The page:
Enhancing the cyclability of lithium battery cathodes

Charge-recharge cycling of lithium-superrich iron oxide, a cost-effective and high-capacity cathode for new-generation lithium battery cathodes, can be improved by doping with readily available mineral elements.

Increasing the capacity, efficiency, and sustainability of lithium batteries is a constant research effort.

A major challenge is to reduce the reliance on rare and expensive resources. One approach is to use more efficient and sustainable raw materials for the battery cathodes, where key electron exchange processes occur.

The researchers worked to improve the performance of cathodes based on a particular lithium-iron-oxide compound.

Critical raw materials could improve battery cathodes

Researchers previously reported a promising cathode material that exhibits a high capacity using iron and oxygen redox reactions.

However, its development encountered problems associated with the production of oxygen during charging-recharging cycling.

“We have now found that the cyclability could be significantly enhanced by doping small amounts of abundantly available elements such as aluminium, silicon, phosphorus, and sulphur into the battery cathode’s crystal structure,” explained Associate Professor Hiroaki Kobayashi.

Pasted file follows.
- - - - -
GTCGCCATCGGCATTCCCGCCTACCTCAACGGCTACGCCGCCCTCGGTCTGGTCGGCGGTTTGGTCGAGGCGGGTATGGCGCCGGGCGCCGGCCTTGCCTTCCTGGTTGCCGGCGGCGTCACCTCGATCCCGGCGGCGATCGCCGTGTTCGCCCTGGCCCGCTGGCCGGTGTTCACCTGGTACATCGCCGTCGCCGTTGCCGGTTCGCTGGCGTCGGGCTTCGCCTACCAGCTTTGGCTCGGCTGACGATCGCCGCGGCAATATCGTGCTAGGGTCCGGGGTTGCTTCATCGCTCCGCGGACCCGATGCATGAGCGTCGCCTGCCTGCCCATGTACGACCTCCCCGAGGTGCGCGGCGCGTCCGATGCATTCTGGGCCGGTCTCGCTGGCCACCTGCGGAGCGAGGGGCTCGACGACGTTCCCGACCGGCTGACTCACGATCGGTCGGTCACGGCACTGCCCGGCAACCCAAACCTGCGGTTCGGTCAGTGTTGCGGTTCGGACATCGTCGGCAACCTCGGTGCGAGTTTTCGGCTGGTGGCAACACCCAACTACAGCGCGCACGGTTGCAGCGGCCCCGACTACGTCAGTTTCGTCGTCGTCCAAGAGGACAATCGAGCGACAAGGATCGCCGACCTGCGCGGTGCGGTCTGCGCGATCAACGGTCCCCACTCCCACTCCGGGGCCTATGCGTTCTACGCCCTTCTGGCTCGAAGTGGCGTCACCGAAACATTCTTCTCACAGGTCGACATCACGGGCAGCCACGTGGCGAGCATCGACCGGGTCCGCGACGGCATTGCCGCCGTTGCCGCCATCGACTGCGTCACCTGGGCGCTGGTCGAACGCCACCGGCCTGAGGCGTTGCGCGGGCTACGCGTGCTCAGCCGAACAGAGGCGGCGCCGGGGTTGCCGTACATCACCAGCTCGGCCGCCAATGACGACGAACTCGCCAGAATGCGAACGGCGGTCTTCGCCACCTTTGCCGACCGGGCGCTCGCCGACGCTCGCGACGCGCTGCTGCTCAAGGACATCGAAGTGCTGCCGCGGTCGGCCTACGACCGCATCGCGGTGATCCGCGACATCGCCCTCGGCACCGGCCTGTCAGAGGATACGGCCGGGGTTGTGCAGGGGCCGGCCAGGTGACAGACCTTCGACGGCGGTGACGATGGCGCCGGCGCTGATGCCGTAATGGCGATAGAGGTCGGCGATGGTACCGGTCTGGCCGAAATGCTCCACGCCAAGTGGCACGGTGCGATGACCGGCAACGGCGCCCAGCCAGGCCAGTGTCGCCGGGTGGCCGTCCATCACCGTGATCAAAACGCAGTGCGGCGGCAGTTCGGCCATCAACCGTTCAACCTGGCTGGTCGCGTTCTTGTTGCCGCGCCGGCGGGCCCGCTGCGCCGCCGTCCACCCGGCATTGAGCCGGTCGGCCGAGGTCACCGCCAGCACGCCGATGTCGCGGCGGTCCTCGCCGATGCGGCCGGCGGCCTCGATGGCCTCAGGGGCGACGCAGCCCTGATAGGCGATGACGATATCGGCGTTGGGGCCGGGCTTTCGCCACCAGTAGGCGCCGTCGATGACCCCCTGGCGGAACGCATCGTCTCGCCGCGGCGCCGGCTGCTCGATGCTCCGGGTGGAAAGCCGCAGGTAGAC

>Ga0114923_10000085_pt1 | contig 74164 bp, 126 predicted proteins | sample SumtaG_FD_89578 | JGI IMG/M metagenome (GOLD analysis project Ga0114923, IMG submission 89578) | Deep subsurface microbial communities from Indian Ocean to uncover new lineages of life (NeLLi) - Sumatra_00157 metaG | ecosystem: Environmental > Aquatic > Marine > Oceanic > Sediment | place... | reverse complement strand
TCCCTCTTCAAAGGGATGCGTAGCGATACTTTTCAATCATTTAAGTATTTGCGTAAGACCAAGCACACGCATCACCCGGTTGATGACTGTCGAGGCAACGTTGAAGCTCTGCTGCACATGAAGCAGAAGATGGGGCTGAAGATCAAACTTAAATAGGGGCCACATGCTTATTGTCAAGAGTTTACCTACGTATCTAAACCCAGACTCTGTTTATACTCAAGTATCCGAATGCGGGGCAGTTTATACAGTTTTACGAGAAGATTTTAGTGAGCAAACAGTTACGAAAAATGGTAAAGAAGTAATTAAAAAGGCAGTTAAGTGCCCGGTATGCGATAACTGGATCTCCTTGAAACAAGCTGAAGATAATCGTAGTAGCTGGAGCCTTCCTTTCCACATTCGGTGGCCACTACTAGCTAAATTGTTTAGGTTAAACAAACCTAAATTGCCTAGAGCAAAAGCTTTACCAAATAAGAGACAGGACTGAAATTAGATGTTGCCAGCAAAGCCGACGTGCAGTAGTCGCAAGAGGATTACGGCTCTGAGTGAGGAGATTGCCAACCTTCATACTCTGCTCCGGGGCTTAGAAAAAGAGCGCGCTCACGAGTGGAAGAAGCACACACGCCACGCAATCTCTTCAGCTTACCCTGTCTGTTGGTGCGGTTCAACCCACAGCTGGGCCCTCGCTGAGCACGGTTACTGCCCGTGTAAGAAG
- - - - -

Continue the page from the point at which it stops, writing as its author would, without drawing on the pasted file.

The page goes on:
The role of covalent bonding

A crucial chemical aspect of the enhancement proved to be the formation of strong ‘covalent’ bonds between the dopant and oxygen atoms within the structure.

These bonds hold atoms together when electrons are shared between the atoms, rather than the ‘ionic’ interaction between positive and negatively charged ions.

Analysing improvements in the cathodes

The researchers used X-ray absorption analysis and theoretical calculations to explore the fine details of changes in the structure of the battery cathode material caused by introducing different dopant elements.

This allowed them to propose theoretical explanations for the improvements they observed.

They also used electrochemical analysis to quantify the improvements in the cathode’s energy capacity, stability and the cycling between the charging and discharging phases, showing an increase in capacity retention from 50% to 90%.

“We will continue to develop these new insights, hoping to make a significant contribution to the advances in lithium battery technology that will be crucial if electric power is to widely replace fossil fuel use, as required by global efforts to combat climate change,” Kobayashi concluded.

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